Wednesday, December 07, 2005

A composer responds (in advance)

I'd read this 2001 interview with Tobias Picker before the production, but it's more funny now:
In the '60s and '70s when American modernism was at its height, when 12-tone composers were chic, the critics bashed the shit out of them because they were writing music that was inaccessible. There was a constant stream of vicious criticism and harassment, led by Harold Schonberg and the critics of The New York Times, directed toward my teachers, Elliott Carter, Milton Babbitt and Charles Wourinen, who were leaders of the American modernist movement. This has now turned full circle. As soon as composers started writing music that was accessible, the critics starting bashing the shit out of us. It proves that some critics will find no good in anything, and this basically renders most music criticism meaningless.
UPDATE (5:30 AM): Composer-blogger Daniel Felsenfeld asks a related (if more restrained) question.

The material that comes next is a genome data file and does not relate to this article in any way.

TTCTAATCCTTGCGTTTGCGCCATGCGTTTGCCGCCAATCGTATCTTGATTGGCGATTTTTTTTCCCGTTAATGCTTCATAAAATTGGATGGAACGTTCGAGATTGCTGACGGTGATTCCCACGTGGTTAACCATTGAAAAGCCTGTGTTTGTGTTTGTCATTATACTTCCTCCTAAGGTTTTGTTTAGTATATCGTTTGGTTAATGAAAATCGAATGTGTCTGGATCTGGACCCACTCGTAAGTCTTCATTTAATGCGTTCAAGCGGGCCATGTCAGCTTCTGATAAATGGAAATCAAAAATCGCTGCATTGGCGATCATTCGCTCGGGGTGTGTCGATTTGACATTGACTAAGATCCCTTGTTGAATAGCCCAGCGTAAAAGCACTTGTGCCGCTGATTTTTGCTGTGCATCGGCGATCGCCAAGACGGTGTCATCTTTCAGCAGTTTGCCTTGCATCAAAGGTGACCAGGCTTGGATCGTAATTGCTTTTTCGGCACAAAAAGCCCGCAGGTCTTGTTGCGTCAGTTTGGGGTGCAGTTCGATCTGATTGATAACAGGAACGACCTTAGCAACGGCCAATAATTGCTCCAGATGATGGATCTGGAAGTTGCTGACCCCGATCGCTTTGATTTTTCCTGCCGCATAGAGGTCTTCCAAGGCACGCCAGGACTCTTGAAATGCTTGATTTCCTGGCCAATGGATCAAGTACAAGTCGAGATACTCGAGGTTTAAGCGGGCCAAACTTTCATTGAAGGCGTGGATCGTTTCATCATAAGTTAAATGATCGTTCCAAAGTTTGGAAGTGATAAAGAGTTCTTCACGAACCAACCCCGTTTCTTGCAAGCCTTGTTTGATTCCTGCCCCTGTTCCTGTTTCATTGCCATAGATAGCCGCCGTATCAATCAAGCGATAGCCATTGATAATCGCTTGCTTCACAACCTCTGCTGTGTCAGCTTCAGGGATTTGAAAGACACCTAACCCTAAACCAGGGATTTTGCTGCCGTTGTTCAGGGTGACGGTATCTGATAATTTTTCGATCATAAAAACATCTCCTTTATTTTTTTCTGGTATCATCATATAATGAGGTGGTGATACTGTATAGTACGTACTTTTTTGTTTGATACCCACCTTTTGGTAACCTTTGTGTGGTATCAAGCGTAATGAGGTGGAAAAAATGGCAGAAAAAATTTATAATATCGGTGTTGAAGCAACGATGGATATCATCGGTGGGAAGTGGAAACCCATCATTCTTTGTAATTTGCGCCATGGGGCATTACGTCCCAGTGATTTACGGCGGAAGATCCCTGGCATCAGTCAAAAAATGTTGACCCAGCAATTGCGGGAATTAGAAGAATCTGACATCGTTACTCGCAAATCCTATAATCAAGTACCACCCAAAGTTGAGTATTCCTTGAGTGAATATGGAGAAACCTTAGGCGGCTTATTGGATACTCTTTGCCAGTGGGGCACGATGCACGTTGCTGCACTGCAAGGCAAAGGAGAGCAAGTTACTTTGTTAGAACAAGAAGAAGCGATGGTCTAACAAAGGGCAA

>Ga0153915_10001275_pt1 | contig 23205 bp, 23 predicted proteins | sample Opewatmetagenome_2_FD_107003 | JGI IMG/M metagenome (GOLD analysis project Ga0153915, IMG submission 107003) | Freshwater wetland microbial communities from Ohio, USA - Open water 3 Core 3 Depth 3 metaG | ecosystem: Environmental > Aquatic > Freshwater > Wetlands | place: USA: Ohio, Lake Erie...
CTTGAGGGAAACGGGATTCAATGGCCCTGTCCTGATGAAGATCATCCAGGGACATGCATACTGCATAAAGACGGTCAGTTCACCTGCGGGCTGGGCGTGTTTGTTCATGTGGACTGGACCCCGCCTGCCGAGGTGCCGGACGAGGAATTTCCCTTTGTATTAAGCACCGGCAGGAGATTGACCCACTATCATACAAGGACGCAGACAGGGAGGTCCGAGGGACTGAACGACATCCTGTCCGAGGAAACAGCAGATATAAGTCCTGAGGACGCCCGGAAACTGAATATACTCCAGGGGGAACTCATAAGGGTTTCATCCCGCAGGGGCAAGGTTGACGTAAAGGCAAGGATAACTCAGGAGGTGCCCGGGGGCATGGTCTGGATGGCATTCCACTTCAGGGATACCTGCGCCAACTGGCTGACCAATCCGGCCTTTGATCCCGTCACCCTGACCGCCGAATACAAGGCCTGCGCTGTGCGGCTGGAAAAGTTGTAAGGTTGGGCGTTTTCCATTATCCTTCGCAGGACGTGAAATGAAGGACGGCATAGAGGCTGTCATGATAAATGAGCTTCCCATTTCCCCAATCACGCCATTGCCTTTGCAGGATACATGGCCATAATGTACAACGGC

1. One thing that's baffled me for the last 10 years or so is this idea that in the 50's and 60's, and even in to the 70's, that if a composer dared to write tonally, they'd be ripped to shreds by the critics--it's one the truisms of the anti-serialist crowd. I never thought that was true at all, as reading reviews from that period attest. It was the avant-garde that got the critical drubbing from critics mostly grounded in the 3 B's. It's only since the rise of minimalism and the New Romanticism that, as like Picker says, the tables turned.

    I can't figure out what the critics want when they whine that a piece isn't cutting edge. As far as I'm concerned, pretty much everything has been done already, unless you're going to be silly and do Chinese hip-hop serialist chamber music or something like that. Harmonically, it's all been done--quarter tone harmony has been around for ages, for example--and I'd contend that sonically, it's all been done as well. It's simply a matter of "Does the composer, within the framework s/he has chosen, make the music work".


Absolutely no axe-grinding, please.